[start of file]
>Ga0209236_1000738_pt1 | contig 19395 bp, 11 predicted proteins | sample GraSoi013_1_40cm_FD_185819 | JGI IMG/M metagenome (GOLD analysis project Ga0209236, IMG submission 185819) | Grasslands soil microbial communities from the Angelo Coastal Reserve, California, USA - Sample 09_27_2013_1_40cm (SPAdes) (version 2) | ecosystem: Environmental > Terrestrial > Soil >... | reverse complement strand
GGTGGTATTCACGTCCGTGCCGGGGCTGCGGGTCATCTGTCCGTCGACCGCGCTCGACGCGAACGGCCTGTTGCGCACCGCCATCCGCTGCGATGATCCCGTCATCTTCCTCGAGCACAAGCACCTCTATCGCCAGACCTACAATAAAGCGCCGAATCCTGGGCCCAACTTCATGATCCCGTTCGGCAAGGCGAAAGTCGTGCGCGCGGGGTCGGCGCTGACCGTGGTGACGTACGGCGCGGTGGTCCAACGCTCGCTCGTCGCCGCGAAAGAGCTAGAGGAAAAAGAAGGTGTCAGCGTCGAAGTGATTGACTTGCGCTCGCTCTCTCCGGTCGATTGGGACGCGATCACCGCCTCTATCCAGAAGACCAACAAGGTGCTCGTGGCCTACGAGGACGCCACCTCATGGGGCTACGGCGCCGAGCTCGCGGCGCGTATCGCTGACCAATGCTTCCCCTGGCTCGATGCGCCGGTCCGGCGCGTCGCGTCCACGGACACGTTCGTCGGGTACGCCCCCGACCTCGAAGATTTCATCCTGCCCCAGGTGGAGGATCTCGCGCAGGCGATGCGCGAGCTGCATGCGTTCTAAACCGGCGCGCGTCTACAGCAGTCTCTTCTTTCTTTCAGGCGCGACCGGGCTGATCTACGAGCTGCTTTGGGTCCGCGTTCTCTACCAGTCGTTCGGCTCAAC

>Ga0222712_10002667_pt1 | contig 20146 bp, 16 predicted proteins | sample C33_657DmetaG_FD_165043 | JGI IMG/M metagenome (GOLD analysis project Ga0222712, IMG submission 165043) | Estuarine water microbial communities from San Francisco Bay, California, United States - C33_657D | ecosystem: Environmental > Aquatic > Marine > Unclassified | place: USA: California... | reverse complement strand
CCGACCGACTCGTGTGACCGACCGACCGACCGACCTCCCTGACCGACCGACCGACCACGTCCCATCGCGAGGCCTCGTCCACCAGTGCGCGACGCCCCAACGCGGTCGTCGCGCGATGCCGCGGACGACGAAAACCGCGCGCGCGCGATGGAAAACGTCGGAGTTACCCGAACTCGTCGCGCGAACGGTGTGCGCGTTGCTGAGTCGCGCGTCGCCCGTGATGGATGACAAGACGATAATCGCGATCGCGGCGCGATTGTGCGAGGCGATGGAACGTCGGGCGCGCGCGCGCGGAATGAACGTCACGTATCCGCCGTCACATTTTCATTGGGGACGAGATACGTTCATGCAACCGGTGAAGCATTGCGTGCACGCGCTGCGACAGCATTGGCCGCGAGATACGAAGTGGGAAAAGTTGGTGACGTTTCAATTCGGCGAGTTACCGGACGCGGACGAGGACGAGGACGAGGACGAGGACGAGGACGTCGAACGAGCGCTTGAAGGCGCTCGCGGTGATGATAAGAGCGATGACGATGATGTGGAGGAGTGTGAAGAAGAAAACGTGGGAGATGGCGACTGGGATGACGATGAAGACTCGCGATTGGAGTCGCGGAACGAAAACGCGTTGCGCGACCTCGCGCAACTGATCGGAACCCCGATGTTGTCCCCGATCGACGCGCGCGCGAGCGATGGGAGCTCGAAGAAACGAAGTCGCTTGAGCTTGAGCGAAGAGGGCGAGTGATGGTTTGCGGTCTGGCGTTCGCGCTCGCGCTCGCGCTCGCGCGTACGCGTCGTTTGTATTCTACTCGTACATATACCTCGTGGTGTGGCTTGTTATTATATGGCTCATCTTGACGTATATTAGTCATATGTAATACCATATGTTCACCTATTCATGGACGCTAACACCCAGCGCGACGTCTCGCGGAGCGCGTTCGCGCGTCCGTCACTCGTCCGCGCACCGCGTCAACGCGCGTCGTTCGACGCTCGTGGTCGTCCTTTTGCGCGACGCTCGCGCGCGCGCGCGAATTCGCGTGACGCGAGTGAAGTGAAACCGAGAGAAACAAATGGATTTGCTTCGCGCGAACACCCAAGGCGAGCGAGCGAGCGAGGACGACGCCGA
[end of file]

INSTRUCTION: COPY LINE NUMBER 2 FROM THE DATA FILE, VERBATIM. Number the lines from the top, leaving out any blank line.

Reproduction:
GGTGGTATTCACGTCCGTGCCGGGGCTGCGGGTCATCTGTCCGTCGACCGCGCTCGACGCGAACGGCCTGTTGCGCACCGCCATCCGCTGCGATGATCCCGTCATCTTCCTCGAGCACAAGCACCTCTATCGCCAGACCTACAATAAAGCGCCGAATCCTGGGCCCAACTTCATGATCCCGTTCGGCAAGGCGAAAGTCGTGCGCGCGGGGTCGGCGCTGACCGTGGTGACGTACGGCGCGGTGGTCCAACGCTCGCTCGTCGCCGCGAAAGAGCTAGAGGAAAAAGAAGGTGTCAGCGTCGAAGTGATTGACTTGCGCTCGCTCTCTCCGGTCGATTGGGACGCGATCACCGCCTCTATCCAGAAGACCAACAAGGTGCTCGTGGCCTACGAGGACGCCACCTCATGGGGCTACGGCGCCGAGCTCGCGGCGCGTATCGCTGACCAATGCTTCCCCTGGCTCGATGCGCCGGTCCGGCGCGTCGCGTCCACGGACACGTTCGTCGGGTACGCCCCCGACCTCGAAGATTTCATCCTGCCCCAGGTGGAGGATCTCGCGCAGGCGATGCGCGAGCTGCATGCGTTCTAAACCGGCGCGCGTCTACAGCAGTCTCTTCTTTCTTTCAGGCGCGACCGGGCTGATCTACGAGCTGCTTTGGGTCCGCGTTCTCTACCAGTCGTTCGGCTCAAC